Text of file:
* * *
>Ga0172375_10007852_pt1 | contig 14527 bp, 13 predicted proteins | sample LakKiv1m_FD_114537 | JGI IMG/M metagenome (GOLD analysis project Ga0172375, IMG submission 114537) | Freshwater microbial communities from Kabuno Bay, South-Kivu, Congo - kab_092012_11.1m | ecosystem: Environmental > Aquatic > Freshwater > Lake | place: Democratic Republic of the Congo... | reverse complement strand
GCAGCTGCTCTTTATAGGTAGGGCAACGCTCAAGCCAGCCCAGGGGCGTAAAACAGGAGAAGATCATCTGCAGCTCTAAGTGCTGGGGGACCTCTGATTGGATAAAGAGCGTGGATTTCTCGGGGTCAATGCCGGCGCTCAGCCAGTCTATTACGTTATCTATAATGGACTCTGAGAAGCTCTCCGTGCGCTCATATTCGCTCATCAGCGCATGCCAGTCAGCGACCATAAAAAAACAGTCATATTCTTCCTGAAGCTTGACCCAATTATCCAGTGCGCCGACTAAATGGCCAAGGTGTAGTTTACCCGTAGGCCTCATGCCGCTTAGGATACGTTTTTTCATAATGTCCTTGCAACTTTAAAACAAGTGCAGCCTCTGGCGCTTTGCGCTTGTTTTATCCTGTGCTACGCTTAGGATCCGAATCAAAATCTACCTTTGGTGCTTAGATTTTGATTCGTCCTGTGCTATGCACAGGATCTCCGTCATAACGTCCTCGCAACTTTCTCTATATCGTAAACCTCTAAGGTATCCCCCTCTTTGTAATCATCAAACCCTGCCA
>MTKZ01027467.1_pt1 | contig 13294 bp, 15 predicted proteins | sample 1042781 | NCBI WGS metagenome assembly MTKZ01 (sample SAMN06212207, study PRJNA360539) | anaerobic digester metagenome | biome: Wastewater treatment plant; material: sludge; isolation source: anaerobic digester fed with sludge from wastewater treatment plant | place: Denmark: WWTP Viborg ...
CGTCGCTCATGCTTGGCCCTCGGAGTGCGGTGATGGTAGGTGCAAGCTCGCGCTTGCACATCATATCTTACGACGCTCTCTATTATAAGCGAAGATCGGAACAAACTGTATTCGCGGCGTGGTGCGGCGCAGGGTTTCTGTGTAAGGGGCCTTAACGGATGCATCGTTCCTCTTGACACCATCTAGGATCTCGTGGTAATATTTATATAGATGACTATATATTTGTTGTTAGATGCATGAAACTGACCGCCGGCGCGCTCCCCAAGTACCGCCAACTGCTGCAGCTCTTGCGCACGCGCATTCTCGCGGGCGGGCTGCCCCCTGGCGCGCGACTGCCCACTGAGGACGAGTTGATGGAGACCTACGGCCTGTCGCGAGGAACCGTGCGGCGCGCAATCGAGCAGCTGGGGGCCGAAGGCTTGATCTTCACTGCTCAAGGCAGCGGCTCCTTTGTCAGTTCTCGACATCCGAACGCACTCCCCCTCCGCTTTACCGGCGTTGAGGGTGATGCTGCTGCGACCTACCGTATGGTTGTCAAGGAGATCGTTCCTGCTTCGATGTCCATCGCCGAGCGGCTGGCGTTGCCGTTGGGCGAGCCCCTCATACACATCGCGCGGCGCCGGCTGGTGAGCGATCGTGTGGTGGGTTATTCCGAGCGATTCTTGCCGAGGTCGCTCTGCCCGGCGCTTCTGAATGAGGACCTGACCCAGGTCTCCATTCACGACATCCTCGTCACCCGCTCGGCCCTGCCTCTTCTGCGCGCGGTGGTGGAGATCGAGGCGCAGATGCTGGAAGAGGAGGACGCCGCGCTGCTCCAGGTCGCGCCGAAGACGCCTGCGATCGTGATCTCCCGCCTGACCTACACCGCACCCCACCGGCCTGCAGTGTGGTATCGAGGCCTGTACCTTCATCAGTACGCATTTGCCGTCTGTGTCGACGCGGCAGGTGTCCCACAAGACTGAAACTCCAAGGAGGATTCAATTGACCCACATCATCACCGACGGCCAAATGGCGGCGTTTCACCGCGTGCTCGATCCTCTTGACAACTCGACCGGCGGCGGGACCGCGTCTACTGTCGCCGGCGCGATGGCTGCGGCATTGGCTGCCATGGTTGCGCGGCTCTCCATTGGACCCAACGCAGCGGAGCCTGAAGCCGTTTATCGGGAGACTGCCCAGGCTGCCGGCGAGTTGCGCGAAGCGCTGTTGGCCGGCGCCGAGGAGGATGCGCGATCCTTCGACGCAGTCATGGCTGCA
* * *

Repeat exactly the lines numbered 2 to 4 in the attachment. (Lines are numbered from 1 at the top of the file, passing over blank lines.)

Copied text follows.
GCAGCTGCTCTTTATAGGTAGGGCAACGCTCAAGCCAGCCCAGGGGCGTAAAACAGGAGAAGATCATCTGCAGCTCTAAGTGCTGGGGGACCTCTGATTGGATAAAGAGCGTGGATTTCTCGGGGTCAATGCCGGCGCTCAGCCAGTCTATTACGTTATCTATAATGGACTCTGAGAAGCTCTCCGTGCGCTCATATTCGCTCATCAGCGCATGCCAGTCAGCGACCATAAAAAAACAGTCATATTCTTCCTGAAGCTTGACCCAATTATCCAGTGCGCCGACTAAATGGCCAAGGTGTAGTTTACCCGTAGGCCTCATGCCGCTTAGGATACGTTTTTTCATAATGTCCTTGCAACTTTAAAACAAGTGCAGCCTCTGGCGCTTTGCGCTTGTTTTATCCTGTGCTACGCTTAGGATCCGAATCAAAATCTACCTTTGGTGCTTAGATTTTGATTCGTCCTGTGCTATGCACAGGATCTCCGTCATAACGTCCTCGCAACTTTCTCTATATCGTAAACCTCTAAGGTATCCCCCTCTTTGTAATCATCAAACCCTGCCA
>MTKZ01027467.1_pt1 | contig 13294 bp, 15 predicted proteins | sample 1042781 | NCBI WGS metagenome assembly MTKZ01 (sample SAMN06212207, study PRJNA360539) | anaerobic digester metagenome | biome: Wastewater treatment plant; material: sludge; isolation source: anaerobic digester fed with sludge from wastewater treatment plant | place: Denmark: WWTP Viborg ...
CGTCGCTCATGCTTGGCCCTCGGAGTGCGGTGATGGTAGGTGCAAGCTCGCGCTTGCACATCATATCTTACGACGCTCTCTATTATAAGCGAAGATCGGAACAAACTGTATTCGCGGCGTGGTGCGGCGCAGGGTTTCTGTGTAAGGGGCCTTAACGGATGCATCGTTCCTCTTGACACCATCTAGGATCTCGTGGTAATATTTATATAGATGACTATATATTTGTTGTTAGATGCATGAAACTGACCGCCGGCGCGCTCCCCAAGTACCGCCAACTGCTGCAGCTCTTGCGCACGCGCATTCTCGCGGGCGGGCTGCCCCCTGGCGCGCGACTGCCCACTGAGGACGAGTTGATGGAGACCTACGGCCTGTCGCGAGGAACCGTGCGGCGCGCAATCGAGCAGCTGGGGGCCGAAGGCTTGATCTTCACTGCTCAAGGCAGCGGCTCCTTTGTCAGTTCTCGACATCCGAACGCACTCCCCCTCCGCTTTACCGGCGTTGAGGGTGATGCTGCTGCGACCTACCGTATGGTTGTCAAGGAGATCGTTCCTGCTTCGATGTCCATCGCCGAGCGGCTGGCGTTGCCGTTGGGCGAGCCCCTCATACACATCGCGCGGCGCCGGCTGGTGAGCGATCGTGTGGTGGGTTATTCCGAGCGATTCTTGCCGAGGTCGCTCTGCCCGGCGCTTCTGAATGAGGACCTGACCCAGGTCTCCATTCACGACATCCTCGTCACCCGCTCGGCCCTGCCTCTTCTGCGCGCGGTGGTGGAGATCGAGGCGCAGATGCTGGAAGAGGAGGACGCCGCGCTGCTCCAGGTCGCGCCGAAGACGCCTGCGATCGTGATCTCCCGCCTGACCTACACCGCACCCCACCGGCCTGCAGTGTGGTATCGAGGCCTGTACCTTCATCAGTACGCATTTGCCGTCTGTGTCGACGCGGCAGGTGTCCCACAAGACTGAAACTCCAAGGAGGATTCAATTGACCCACATCATCACCGACGGCCAAATGGCGGCGTTTCACCGCGTGCTCGATCCTCTTGACAACTCGACCGGCGGCGGGACCGCGTCTACTGTCGCCGGCGCGATGGCTGCGGCATTGGCTGCCATGGTTGCGCGGCTCTCCATTGGACCCAACGCAGCGGAGCCTGAAGCCGTTTATCGGGAGACTGCCCAGGCTGCCGGCGAGTTGCGCGAAGCGCTGTTGGCCGGCGCCGAGGAGGATGCGCGATCCTTCGACGCAGTCATGGCTGCA